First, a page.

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It was in May last year that the UAE regulator updated its rules regarding online trades and licensing. Image Credit: Virendra Saklani/Gulf News

Dubai: Equiti has become one of the first international brokerage firms licensed by the UAE regulator to offer OTC (over the counter) margin trades for clients here. This means that based in the UAE, they can use the Equiti platform to place trades internationally on equity, commodities, currencies, and other financial instruments.

And with the benefit that these transactions come under the regulatory purview of the Securities and Commodities Authority. The license does not cover trades in the UAE stock markets.

Video: Virendra Saklani | Editing: Sonia Shah | Reporting: Nivetha Dayanand

For Iskandar Najjar, CEO of Equiti, winning the license fits in well the shift in trading patterns done online over the last two years. “There’s been a huge wave of trading that’s been happening where such trades are becoming more of a lifestyle today – a daily fact of life,” said Najjar. “It happened during the lockdown phase and then picked up with the crypto wave. Transacting online on financial assets is no longer confined to a section of the investor audience out there.”

Truly universal

UAE’s investor base sure has expanded in this timeframe. Global stock markets having had two bumper years for the best part of the last two years brought many retail investors into the fold. For most of them, it was dictated by a fear of missing out on the growth. Of course, Bitcoin had its part too.

We want to be a vehicle for clients to be able to trade and execute on one single platform across all aspects.

- Iskandar Najjar, Group CEO, Equiti

Equiti thus wanted to be in the “heart of this space at a critical time” and the new wave of legislation that was emerging was another factor. (Worldwide, a host of trading platforms such as Robinhood brought in waves of new investors online, which too had a part to play in the run up of stocks, at least some of them.)

What does the OTC license mean?

On May 9 2021, the SCA brought out a new and consolidated ‘Rulebook’, which brought about major changes to securities trading and brokerage regime in the UAE. It set out updated guidelines for licensing and requirements for SCA-licensed firms. The move also consolidated existing regulations for financial activities in respect of securities.

Traders in this region are financially secure to make bets on such highly volatile commodities - it’s a different case in other regions where people go in for more stable options.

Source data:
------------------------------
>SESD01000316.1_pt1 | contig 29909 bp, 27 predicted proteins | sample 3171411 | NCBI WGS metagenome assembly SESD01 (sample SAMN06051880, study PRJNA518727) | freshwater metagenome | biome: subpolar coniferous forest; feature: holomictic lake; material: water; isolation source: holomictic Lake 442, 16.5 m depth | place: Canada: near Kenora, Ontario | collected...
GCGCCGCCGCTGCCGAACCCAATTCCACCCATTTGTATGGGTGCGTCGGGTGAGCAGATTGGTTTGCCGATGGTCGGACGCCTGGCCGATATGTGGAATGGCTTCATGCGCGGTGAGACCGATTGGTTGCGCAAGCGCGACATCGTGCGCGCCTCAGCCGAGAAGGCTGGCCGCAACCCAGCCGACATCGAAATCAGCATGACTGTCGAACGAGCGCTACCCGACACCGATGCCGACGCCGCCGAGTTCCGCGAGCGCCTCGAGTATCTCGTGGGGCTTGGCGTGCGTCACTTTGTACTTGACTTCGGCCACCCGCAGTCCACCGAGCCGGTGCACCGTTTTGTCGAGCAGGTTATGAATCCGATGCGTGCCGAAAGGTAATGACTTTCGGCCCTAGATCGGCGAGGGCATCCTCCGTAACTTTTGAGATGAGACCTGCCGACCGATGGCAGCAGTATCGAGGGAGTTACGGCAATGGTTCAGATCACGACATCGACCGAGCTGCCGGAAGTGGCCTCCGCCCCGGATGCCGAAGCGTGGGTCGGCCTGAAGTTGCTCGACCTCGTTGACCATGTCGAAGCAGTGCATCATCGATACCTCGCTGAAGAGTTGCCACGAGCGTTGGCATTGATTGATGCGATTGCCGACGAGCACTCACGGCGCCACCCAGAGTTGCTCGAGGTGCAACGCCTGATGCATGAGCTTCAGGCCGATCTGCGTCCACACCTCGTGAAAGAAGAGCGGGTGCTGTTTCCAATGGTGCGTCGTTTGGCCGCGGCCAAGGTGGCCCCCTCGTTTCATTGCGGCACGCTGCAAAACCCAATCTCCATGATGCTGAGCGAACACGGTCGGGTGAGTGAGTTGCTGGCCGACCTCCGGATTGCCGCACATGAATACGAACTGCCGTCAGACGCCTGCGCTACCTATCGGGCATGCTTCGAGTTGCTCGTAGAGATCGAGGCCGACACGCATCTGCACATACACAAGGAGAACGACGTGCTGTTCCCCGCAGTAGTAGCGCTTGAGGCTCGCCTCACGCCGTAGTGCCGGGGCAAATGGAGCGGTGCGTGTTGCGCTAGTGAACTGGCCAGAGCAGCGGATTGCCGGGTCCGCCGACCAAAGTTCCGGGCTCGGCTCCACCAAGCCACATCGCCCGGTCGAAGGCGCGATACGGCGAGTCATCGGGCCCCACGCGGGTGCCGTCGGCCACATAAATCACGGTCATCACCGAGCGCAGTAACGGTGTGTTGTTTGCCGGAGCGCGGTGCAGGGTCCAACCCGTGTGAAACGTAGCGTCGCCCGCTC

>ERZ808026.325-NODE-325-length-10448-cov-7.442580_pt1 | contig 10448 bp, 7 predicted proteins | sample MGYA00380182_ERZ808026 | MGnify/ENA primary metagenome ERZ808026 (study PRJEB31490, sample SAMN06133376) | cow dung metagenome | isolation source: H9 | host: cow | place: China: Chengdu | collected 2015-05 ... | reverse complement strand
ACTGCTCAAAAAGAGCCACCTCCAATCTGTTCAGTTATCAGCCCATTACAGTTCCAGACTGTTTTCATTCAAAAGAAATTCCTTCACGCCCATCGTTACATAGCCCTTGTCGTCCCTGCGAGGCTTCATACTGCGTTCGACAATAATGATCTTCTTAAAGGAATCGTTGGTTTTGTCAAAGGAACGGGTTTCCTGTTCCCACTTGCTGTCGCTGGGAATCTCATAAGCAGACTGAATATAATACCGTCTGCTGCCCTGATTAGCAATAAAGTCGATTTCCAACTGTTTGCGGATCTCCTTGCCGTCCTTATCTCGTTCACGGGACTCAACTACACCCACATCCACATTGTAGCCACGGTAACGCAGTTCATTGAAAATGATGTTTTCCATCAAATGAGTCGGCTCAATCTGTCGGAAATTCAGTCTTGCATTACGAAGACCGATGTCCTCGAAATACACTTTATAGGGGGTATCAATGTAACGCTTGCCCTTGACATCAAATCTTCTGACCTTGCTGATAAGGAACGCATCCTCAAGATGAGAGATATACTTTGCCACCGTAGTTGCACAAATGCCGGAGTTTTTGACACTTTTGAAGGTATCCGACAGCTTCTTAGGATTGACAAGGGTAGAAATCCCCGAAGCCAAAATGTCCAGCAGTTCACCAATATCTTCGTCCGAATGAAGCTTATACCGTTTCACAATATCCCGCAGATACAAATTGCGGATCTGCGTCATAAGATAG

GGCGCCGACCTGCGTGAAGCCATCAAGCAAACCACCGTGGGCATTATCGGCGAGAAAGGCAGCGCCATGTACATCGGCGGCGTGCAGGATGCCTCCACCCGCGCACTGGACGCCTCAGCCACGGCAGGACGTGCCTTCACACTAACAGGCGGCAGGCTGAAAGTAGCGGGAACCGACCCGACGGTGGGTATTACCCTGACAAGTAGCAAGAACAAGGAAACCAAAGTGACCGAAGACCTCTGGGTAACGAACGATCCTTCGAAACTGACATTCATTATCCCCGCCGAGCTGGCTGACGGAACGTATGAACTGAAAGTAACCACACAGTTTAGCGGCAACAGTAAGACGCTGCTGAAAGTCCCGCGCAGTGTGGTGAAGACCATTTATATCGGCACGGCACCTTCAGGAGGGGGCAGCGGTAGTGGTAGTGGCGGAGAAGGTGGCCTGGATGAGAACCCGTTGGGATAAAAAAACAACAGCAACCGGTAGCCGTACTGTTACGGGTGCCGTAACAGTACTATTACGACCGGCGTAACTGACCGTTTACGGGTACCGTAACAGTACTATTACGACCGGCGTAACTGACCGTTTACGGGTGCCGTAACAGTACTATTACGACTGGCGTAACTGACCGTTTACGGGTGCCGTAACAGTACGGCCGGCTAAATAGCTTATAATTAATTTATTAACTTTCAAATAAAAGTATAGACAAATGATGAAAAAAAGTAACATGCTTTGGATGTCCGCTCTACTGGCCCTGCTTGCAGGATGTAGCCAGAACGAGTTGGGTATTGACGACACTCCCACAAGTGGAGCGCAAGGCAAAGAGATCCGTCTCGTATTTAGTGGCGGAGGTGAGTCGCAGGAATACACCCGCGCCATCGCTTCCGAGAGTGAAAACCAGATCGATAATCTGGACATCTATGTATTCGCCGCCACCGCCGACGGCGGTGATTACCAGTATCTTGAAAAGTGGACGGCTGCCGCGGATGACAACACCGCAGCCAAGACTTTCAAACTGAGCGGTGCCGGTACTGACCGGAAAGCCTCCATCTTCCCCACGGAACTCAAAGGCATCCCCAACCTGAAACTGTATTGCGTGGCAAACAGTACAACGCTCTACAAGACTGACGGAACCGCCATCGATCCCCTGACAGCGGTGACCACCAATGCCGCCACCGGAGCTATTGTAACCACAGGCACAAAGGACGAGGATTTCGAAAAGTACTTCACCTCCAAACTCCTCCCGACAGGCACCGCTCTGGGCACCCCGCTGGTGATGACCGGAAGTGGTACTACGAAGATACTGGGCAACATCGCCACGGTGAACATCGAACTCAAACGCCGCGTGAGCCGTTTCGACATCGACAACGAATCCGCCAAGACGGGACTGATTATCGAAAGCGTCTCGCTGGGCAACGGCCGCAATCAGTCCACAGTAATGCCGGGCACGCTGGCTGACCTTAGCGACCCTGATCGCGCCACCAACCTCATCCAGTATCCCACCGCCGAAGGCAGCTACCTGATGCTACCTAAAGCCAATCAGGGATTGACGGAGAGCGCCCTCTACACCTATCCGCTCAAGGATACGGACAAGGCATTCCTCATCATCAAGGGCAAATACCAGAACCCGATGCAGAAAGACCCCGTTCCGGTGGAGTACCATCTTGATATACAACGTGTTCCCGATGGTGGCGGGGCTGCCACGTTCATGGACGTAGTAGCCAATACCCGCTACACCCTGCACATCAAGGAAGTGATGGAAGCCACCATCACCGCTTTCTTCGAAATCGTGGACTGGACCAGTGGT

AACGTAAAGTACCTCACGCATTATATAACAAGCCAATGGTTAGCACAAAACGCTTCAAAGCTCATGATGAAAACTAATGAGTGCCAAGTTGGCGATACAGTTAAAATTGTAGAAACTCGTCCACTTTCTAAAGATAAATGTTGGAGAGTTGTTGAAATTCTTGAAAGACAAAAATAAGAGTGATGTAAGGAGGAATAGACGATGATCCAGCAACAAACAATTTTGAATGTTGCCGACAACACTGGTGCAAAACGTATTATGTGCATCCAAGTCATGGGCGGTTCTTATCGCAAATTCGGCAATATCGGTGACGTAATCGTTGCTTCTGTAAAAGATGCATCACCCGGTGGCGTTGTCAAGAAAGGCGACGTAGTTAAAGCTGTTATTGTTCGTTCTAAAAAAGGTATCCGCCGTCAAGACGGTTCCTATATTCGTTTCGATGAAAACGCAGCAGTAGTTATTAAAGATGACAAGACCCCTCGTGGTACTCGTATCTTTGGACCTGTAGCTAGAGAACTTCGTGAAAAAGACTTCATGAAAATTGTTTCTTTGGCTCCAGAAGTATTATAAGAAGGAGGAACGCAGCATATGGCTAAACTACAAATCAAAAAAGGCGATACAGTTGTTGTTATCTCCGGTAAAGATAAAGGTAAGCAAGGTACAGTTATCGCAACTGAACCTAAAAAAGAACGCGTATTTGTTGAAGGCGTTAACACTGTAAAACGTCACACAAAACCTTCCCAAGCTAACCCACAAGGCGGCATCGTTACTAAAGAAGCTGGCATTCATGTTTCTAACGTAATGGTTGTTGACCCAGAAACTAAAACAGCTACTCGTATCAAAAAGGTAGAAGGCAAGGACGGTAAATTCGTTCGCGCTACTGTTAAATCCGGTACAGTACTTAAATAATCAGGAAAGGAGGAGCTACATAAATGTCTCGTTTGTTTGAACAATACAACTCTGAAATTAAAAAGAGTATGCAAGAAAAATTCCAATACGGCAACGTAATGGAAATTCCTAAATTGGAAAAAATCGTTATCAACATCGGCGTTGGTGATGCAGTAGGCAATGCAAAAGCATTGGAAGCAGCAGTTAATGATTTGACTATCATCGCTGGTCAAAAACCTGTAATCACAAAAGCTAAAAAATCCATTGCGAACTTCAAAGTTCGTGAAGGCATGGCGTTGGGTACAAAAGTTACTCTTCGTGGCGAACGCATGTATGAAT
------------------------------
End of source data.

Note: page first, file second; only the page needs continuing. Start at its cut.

- Raed Hamed Alkhedr, Regional head of market research

Like the regulatory regimes at DIFC and in ADGM, licensing categories were introduced ranging from Class 1 (brokers) to Class 5 (advising and arranging) to determining licensing and prudential requirements applicable across the board.

The SCA also brought in oversight of a new activity for the first time, which is the over-the-counter derivatives trading and spot foreign exchange, which falls within Class 1 category. The ‘stringent’ requirements set by SCA includes the higher paid-up capital requirements for this activity.

A DGCX presence

“It opens up trading opportunities to a wider set of assets, whether that’s equity, indices, commodities or currency,” said Najjar. “To initiate trades, accounts can be opened locally and they will be protected by the regulator.

“We have been operating as a clearing member with DGCX (Dubai Gold & Commodities Exchange) on bullion and other commodity contracts for years now. New regulations matter much when it comes to giving markets the depth they need.”

Equiti is licensed in Jordan, London and Kenya. For now, its focus is on the UAE, with similar capital market regulations still some time away from coming to fruition in the other GCC economies.

Recently, Abu Dhabi became the first to set up a regulatory framework for SPAC (Special Purpose Acquisition Company), and which too should propel more capital market exposure for companies and investors.

Mohamed Al-Ahmad, CEO of Equiti Securities Currencies Brokers and co-founder of Equiti Group, said: “With the addition of our new UAE license, our clients in the region can be confident that they are dealing with one of the most well-regulated and progressive brokers in the Middle East. We are proud to be operating in the UAE, a market that is committed to world-class regulation and implementing global best practices.”

Wait and watch on CA licensing
Equiti will consider taking a license for a crypto trade license from the Dubai regulator, according to the CEO. The Dubai World Trade Centre Authority is the entity responsible for regulatory oversight on matters related to crypto-assets.

“For us, that would be the next evolution,” said Iskandar Najjar. “There’s no denying the influence crypto assets are having in expanding the investor base here that’s transacting online.”

To fill in the knowledge gap, Equiti is working with government entities to collaborate and draft curriculums to upgrade and upskill financial literacy across the whole sector.

- Iskandar Najjar, Group CEO, Equiti